ALEX: My parents drove me into Philadelphia to Bryan’s apartment on Diamond Street. He lived on the top floor of a building next to his fraternity and across the street from a sorority, so there was never a lack of a party. We all walked upstairs to see his apartment, which was basically a studio with a doorway that separated the kitchen from the bedroom/living room.
Bryan had a futon, a fake fireplace, a small TV. There were pictures of friends and family around and on the walls, as well as movie posters. And that was kind of it. My parents eventually left. He immediately pulled out a beer and said, “Shhh. Don’t tell Mom and Dad.”
Bryan had two people come over. I didn’t know who they were. He said they were “acquaintances.” It became apparent that Bryan was selling them weed.
I felt awful. I was so disappointed. Everything he did was trying to impress me in the wrong ways. He threw a party for me. He wanted to introduce his friends to me. I was pretty shy. I had a hard time talking to people. I always felt ashamed about that experience. Looking back, I would have loved to have joined in, but the 14-year-old in me was very much against it. It was hard. There was just a lot of observation. God, is this it? Is this what I have to look forward to?
It made me want to leave. Maybe it was because I saw him as incorruptible. But there was a certain level of corruption in seeing that. It didn’t change my opinion of him, but there was this thing on top of him, this other layer. There is a non-innocent part of life, and this is part of it. This is what a brother does — introduces you to something that’s harder to see.
JACK YESHION, 59, Bryan’s father who split with Tamara when Bryan was a toddler: I saw him as often as I could. … There was a couple things I wasn’t aware of, like when they called him “Hollywood.”
ALEX: “Hollywood” was Bryan’s nickname in college. … Bryan liked that lifestyle. He liked the idea of having money and wearing nice suits and smoking cigars and drinking nice drinks. He bought this ridiculously expensive Polo leather jacket that he wore all the time.
TAMARA: I gave him money for something else, and he came back with the jacket. I couldn’t get mad at him.
ALEX: It was absurd. I have a picture of him holding, like, a big cigar in one hand and another cigar in the other hand. There’s a poster of “Scarface” on his wall behind him. That’s the side of him I didn’t know that much.
TAMARA: I didn’t worry about Bryan when I dropped him off for college. There was no reason to worry. Whatever Bryan did on his own, he hid it well. We had no idea that there was anything out of the ordinary going on. Kids selling pot happens everywhere in college. That part of it — I had no idea. What Alex saw, Alex never told me.
ALEX: Bryan came home to see me in a show. I think it was “Seussical: the Musical” in a cafetorium — a half cafeteria, half auditorium in the middle of nowhere New Jersey. Maybe it was around January or February of ’05. It was maybe springtime.
They just had this police presentation in my school about drugs that terrified me. I knew this about him. I remember after the show I was really quiet. I took him up to his room. I was like, “Look, I know what you are doing. Promise me you will stop. Please believe me that I’m terrified. Please stop.”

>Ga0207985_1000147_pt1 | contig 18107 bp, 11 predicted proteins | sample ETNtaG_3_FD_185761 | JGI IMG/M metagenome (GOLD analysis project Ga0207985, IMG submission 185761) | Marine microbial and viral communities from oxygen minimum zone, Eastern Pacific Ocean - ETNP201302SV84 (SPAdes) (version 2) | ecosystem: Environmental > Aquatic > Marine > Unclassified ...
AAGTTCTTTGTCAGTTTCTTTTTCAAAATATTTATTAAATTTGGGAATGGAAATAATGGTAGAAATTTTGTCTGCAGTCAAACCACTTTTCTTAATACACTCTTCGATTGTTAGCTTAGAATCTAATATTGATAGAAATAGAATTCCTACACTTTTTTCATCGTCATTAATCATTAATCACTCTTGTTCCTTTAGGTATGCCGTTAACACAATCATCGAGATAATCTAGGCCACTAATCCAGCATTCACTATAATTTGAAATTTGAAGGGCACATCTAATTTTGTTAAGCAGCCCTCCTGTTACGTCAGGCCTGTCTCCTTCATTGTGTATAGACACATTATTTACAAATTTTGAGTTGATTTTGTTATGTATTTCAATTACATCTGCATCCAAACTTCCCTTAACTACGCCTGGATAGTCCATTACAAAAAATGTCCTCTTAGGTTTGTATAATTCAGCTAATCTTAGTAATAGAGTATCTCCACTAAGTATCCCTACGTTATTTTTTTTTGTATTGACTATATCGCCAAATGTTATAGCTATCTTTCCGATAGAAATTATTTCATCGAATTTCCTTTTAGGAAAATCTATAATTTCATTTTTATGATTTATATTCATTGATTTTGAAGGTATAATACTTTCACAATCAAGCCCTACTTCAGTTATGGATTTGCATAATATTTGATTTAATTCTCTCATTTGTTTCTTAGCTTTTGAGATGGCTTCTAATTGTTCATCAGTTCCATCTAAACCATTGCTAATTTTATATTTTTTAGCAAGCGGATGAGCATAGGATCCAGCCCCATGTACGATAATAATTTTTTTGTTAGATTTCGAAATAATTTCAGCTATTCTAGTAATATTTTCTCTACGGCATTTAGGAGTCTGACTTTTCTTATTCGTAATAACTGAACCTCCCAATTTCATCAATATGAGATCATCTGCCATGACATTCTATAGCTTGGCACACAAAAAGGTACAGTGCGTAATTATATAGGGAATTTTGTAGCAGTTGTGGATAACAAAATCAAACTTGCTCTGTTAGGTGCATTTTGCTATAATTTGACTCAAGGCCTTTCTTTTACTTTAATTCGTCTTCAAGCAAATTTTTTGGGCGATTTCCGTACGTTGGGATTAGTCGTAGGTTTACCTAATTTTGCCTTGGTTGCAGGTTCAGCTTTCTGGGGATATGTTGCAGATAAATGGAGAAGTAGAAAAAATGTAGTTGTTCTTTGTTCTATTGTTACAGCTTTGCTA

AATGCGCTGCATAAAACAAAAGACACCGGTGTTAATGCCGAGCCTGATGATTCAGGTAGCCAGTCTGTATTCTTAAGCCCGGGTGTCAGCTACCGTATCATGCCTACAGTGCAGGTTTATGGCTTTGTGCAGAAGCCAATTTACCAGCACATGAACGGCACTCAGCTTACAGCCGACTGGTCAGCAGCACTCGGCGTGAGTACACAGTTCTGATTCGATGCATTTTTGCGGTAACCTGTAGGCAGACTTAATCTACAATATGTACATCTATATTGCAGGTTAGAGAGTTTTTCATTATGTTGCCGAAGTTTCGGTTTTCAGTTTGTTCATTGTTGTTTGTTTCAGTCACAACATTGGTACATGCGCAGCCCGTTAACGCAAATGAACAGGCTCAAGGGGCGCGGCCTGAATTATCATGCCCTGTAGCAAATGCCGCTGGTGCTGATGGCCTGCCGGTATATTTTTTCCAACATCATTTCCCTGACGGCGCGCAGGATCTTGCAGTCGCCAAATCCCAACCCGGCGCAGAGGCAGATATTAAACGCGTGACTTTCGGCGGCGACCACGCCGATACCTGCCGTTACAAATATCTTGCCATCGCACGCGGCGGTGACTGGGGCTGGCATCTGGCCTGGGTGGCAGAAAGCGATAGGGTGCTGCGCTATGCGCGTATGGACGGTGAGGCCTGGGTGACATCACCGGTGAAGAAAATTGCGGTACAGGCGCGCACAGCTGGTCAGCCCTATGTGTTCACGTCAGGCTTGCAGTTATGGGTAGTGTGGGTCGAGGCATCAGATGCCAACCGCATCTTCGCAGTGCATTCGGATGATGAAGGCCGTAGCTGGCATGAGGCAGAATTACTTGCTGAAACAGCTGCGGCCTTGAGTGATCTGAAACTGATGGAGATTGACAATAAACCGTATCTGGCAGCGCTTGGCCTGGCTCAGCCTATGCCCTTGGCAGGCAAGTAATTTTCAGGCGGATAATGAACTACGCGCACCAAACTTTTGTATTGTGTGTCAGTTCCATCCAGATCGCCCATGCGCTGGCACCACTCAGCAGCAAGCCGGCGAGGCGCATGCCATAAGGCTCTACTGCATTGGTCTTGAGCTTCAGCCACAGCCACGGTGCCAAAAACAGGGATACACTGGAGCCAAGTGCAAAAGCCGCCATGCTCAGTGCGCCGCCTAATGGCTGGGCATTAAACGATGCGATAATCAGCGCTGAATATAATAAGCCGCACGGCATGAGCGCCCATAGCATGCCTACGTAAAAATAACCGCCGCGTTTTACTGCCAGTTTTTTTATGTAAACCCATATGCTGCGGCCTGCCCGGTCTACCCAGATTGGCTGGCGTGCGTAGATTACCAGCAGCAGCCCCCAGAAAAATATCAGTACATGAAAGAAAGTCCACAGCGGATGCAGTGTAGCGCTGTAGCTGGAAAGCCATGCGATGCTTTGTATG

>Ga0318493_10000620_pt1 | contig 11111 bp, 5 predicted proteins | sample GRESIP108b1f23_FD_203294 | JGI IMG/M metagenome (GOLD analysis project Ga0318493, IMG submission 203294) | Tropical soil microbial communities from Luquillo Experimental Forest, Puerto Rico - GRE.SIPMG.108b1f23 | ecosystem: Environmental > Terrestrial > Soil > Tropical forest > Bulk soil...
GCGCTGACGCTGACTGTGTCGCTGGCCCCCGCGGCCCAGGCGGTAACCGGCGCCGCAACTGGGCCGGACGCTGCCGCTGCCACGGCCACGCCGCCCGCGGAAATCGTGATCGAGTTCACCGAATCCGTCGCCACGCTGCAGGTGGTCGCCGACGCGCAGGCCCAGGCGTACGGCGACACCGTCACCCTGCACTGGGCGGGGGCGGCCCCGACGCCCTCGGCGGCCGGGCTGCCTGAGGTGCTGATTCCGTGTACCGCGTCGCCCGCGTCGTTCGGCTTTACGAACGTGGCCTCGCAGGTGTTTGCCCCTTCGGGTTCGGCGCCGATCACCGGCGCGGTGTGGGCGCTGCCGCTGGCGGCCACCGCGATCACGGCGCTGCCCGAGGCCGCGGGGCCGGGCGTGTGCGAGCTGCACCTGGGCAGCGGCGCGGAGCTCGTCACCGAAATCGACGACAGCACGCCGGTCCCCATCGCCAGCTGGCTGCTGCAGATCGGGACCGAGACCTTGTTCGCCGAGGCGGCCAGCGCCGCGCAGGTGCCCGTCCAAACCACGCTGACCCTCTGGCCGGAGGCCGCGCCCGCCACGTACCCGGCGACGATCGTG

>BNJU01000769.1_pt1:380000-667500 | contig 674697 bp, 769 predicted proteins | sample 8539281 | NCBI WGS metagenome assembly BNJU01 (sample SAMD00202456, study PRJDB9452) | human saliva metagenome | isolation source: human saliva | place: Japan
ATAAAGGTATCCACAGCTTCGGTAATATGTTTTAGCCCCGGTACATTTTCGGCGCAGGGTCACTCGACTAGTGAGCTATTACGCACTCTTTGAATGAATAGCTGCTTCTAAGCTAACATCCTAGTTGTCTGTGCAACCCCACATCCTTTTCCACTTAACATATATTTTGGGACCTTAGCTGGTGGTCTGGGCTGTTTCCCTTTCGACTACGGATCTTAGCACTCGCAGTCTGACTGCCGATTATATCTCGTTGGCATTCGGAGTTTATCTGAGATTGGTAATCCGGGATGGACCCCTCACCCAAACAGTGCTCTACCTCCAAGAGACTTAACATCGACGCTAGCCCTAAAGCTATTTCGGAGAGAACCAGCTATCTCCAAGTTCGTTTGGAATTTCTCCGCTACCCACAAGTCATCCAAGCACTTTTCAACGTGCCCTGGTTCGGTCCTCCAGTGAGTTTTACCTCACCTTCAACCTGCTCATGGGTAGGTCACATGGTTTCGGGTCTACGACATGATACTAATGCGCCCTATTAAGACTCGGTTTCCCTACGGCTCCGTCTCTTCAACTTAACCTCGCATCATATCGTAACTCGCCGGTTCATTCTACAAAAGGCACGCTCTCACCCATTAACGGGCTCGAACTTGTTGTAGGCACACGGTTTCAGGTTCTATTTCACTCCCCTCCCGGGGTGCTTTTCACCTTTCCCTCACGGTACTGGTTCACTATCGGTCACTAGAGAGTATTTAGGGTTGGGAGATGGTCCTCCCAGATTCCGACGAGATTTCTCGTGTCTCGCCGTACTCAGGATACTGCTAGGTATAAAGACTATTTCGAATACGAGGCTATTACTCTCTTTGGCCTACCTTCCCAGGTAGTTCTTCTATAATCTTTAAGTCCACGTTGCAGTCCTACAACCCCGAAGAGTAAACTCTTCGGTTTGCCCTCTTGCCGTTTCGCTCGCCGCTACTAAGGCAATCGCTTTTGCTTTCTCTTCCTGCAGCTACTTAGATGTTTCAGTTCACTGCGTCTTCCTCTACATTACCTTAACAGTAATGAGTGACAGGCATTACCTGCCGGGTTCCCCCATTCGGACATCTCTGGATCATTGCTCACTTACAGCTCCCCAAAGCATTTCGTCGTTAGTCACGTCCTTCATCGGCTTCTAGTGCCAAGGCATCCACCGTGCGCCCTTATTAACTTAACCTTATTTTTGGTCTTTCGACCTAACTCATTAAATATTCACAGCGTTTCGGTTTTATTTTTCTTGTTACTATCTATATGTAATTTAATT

Bryan just said, “OK.” He said, “Look, I’m only doing this with friends, only with people that I know.” I just said, “Please stop.” And he said, “OK.”
ALEX: My father asked me to play “Here Comes the Sun” at Bryan’s funeral. I couldn’t say no to him. This was a time when you just didn’t say no to family. You couldn’t do that. You said yes to everything my mom said. You said yes to everything my dad said.
This was a very personal request. I had to just do it, whether it meant anything to me. It kind of didn’t at the time. I was so angry. And I was angry playing it. I was just angry that, you know, I had to sit next to a coffin in front of a crowd of people playing a song.
The song was so happy. It was just strange. I was playing it so hard. I was almost shaking. It just seemed strange. I couldn’t see the optimism in it.
There was a long time after the funeral that he would come into my room and ask me to play that song for him. After that, I wasn’t so angry.
CONNOR: I think it was the night before the funeral or maybe the night after we got home from seeing Bryan in the hospital. Alex and I sat down together, and we actually made a promise to each other that we would try our best to get closer, get to know each other better and be friends for Bryan’s sake. We knew that’s what he wanted. But that never exactly came into fruition.
ALEX: I don’t know whether it was the day of the funeral. My grandpa was there — my mom’s dad. He died a few months after Bryan. I remember him looking at me and saying, “I’m really sorry about your brother.” It made me feel almost distant. It almost felt like he was a bystander. Not even my grandfather knew how to deal or what to say. It was a very stock response.
TAMARA: I was doing a few things very early, I mean, like shiva time. I felt like I would go out on the deck and I would feel the breeze, and I would feel that was Bryan with me. I would race to get up in the morning, and if I didn’t get out in time when I wanted to be out on the deck, I was panicking.
The rabbi actually spoke to me, and he said, “You can’t do that anymore.”
ALEX: I’d lock eyes with a picture of Bryan for five minutes before I could walk away. There’s one picture in the upstairs hallway. It’s his senior picture from high school. He’s looking directly into the camera. When you walk by it, it looks like he’s following you with his eyes. I would go to walk by him, and I couldn’t walk away.